Thursday

Helping Your Students to Become More Effective and Efficient Learners

Helping Your Students to Become More Effective and Efficient Learners
Joanne Holladay, TA Program Coordinator

In your position as an AI or TA, your primary task is to help students learn course content. Often times we may not know the best ways to go about this for a couple of reasons. First, we don’t think about how we learn. Our learning skills and strategies are already so automatic that we should consider making a thoughtful examination of how we go about being successful in our own classes. Second, research supports that when we develop considerable expertise in our chosen field, it may actually become more difficult to communicate course content to novice learners. In addition, some TAs or AIs might also believe that it is not possible to teach a student to improve his or her learning skills; either they have them or they don’t. How many times have you heard TAs or professors lament that students should have learned these skills in high school?

In fact, the expectations of college courses are different than high school. Therefore, the learning strategies are also different. Students can definitely develop and improve upon their own strategies for learning and you can help to facilitate that process.

Learning Goals
What are the goals of learning? Oftentimes, freshmen think that there is only one kind of learning (usually knowledge or comprehension) and are caught off guard by exam questions that ask them to apply or analyze the material. This is one of the primary differences in the expectations of college courses compared to high school.

According to Benjamin Bloom, the goals of learning in the cognitive domain can be classified from basic to complex. His Taxonomy of the Cognitive Domain helps us as instructors to guide students in developing appropriate learning strategies. Appropriate strategies depend on the learning task as well as on the student, so plan to expose students to a variety of strategies during the semester. As you read the taxonomy below:

  • determine what the professor expects of the students (Or, if you're an AI, what you expect). What are his or her goals? Frequently these are reflected in how the students are tested.


  • keep in mind that testing at the higher levels does not preclude acquisition of the information at the lower levels. In order to answer an analytical question, students still must have their facts straight.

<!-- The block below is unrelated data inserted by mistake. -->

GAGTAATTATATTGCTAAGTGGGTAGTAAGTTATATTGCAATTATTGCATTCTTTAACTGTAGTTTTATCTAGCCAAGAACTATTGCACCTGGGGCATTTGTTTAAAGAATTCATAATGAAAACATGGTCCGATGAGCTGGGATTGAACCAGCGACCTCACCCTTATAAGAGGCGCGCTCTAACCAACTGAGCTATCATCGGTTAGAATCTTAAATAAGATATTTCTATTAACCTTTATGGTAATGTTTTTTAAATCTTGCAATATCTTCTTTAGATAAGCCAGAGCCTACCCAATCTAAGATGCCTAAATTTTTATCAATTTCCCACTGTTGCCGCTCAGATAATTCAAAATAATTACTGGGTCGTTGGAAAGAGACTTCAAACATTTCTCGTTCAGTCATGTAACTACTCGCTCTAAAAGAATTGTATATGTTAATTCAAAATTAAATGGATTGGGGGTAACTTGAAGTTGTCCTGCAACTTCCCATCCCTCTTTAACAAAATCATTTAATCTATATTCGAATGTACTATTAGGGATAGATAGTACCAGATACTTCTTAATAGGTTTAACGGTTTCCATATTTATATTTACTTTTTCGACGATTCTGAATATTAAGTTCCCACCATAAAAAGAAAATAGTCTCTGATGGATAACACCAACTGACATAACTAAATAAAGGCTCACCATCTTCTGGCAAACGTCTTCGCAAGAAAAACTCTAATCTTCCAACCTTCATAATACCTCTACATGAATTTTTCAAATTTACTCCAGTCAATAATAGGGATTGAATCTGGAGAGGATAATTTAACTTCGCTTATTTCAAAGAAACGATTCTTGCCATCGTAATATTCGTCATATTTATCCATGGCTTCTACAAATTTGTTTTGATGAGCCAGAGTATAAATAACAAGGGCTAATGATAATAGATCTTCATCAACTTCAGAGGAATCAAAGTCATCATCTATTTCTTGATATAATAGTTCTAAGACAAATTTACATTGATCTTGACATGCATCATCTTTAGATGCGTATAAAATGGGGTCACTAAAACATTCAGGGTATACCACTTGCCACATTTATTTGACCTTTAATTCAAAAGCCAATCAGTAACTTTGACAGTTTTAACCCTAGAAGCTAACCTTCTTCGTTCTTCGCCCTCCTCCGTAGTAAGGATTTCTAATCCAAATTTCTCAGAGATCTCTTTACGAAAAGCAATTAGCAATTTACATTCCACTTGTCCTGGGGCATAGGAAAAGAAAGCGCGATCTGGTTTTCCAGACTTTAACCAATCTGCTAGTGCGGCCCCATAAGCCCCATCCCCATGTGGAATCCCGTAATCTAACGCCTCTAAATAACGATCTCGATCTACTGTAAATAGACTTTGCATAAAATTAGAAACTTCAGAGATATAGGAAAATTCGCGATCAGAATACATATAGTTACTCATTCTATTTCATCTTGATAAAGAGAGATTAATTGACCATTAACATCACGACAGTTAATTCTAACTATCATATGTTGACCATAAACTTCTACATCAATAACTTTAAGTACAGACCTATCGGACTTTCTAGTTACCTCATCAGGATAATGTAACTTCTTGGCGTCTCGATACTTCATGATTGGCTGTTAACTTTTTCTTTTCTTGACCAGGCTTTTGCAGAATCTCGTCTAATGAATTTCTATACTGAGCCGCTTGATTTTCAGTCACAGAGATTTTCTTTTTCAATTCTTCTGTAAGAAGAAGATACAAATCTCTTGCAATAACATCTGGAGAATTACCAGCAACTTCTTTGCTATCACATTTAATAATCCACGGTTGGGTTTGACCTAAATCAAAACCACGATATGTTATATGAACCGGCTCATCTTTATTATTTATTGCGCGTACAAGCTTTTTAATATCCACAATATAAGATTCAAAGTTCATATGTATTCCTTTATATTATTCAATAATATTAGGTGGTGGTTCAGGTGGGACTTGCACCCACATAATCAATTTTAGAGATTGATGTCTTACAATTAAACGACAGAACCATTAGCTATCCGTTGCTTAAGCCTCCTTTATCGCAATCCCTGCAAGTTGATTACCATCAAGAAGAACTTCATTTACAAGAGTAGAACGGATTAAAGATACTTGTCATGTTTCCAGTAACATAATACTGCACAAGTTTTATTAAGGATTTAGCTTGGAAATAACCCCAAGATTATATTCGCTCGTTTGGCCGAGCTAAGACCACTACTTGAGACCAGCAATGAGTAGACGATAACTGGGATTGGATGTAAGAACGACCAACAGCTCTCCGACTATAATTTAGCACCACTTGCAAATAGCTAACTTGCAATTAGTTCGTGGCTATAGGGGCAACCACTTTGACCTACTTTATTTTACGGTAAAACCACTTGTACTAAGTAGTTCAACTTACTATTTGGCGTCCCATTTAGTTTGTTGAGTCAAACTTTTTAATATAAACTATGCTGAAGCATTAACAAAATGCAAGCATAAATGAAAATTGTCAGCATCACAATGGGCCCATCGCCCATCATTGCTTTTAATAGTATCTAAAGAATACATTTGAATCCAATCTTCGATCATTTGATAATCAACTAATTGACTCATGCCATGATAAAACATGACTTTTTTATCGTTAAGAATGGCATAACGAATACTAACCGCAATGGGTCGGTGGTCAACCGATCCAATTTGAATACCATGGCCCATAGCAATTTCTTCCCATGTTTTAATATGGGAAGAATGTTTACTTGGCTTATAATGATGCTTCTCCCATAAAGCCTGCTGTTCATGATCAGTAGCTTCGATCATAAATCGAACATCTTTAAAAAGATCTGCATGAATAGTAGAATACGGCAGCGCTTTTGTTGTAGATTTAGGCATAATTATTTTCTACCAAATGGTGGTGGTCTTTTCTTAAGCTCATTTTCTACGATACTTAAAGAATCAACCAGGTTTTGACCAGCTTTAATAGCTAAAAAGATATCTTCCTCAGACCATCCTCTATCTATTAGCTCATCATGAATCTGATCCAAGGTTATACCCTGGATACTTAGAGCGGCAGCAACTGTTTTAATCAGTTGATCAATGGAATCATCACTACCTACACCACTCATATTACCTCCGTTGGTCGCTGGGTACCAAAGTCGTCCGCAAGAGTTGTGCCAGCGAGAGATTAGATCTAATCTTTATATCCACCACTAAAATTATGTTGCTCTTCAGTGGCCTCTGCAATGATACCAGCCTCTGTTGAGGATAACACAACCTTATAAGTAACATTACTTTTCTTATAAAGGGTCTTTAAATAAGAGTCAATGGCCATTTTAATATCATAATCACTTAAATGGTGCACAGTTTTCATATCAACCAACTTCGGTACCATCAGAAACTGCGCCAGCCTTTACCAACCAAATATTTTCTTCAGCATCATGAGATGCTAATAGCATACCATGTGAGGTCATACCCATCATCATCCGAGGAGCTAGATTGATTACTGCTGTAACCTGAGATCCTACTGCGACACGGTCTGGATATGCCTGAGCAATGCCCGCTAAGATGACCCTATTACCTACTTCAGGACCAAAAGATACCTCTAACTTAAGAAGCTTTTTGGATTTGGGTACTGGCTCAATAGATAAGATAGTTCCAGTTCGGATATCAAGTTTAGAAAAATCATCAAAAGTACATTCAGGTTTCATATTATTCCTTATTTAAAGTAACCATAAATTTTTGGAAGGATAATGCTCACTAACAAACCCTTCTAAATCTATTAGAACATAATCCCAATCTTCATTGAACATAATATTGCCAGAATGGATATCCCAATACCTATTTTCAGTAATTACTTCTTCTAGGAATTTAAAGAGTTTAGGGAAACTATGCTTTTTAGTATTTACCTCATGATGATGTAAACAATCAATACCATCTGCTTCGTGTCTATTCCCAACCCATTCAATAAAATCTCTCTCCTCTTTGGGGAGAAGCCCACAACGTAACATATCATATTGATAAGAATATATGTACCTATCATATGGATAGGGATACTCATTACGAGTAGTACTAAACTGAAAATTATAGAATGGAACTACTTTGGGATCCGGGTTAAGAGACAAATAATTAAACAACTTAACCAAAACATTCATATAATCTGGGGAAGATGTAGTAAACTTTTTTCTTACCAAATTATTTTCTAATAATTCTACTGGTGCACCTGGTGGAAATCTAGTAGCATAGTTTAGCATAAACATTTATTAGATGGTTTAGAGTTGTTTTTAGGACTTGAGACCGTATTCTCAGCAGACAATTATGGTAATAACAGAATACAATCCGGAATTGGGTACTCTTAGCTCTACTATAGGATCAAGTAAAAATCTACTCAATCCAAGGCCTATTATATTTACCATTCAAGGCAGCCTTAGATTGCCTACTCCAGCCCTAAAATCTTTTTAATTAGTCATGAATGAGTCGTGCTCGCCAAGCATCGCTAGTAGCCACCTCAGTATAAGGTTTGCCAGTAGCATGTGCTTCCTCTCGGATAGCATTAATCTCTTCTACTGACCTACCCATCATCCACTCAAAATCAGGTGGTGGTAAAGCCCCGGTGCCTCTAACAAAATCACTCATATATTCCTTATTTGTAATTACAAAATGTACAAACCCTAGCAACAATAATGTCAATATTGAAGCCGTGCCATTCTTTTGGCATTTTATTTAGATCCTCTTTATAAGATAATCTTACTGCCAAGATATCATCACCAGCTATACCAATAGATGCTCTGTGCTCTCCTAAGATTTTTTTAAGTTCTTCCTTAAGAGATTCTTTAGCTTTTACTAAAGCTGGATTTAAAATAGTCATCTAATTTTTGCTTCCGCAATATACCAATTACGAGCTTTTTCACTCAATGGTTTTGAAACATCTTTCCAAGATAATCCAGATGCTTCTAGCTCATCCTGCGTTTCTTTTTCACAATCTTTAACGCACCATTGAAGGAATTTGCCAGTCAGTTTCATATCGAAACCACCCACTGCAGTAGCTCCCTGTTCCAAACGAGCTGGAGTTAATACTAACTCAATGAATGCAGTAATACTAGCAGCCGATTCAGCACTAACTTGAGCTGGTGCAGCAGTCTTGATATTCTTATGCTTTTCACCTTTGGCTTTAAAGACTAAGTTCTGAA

• finally, study the examples of the appropriate learning strategies for each level. Would these be appropriate in your field? What would you add? Which of these works for you?

Print up Bloom’s Taxonomy and keep it handy to share with students. It provides an invaluable tool for exam preparation and exam analysis.

BLOOM’S TAXONOMY OF EDUCATIONAL OBJECTIVES IN THE COGNITIVE DOMAIN
LEVEL

QUESTION
WORDS

LEARNING STRATEGIES
KNOWLEDGE (rote memory, recall of specifics) define, describe, enumerate, identify, label, list Rehearsal strategies: Highlight key vocabulary from text or lecture notes, generate flash cards, devise mnemonic devices.
COMPREHENSION (basic understanding, putting an idea into your own words) discuss, explain, restates, traces Explain a concept to a classmate; associate material with prior knowledge; summarize key concepts from lecture notes and compare to a "model."
APPLICATION (applying a general principle to a new and concrete situation) illustrate, classify, compute, predict, relate, solve, utilize Generate original examples; design and complete classification systems; solve and analyze new problems; predict test questions.
ANALYSIS (breaking the information into component parts in order to examine it and develop divergent conclusions) contrast, generalize, illustrate, diagram, differentiate, outline Generate comparison and contrast lists and use these to predict test questions; identify themes or trends from text or case studies; organize material in more than one way.

SYNTHESIS (creatively or divergently applying prior knowledge and skills to produce a new or original whole)

Categorize, contrast, design, formulate, generate, design a model, reconstruct Predict test questions and outline the answers; locate evidence to support a thesis; generate a thesis to support certain evidence.
EVALUATION
(judging the value of material based on informed personal values/opinions resulting in an end product without a distinct right or wrong answer)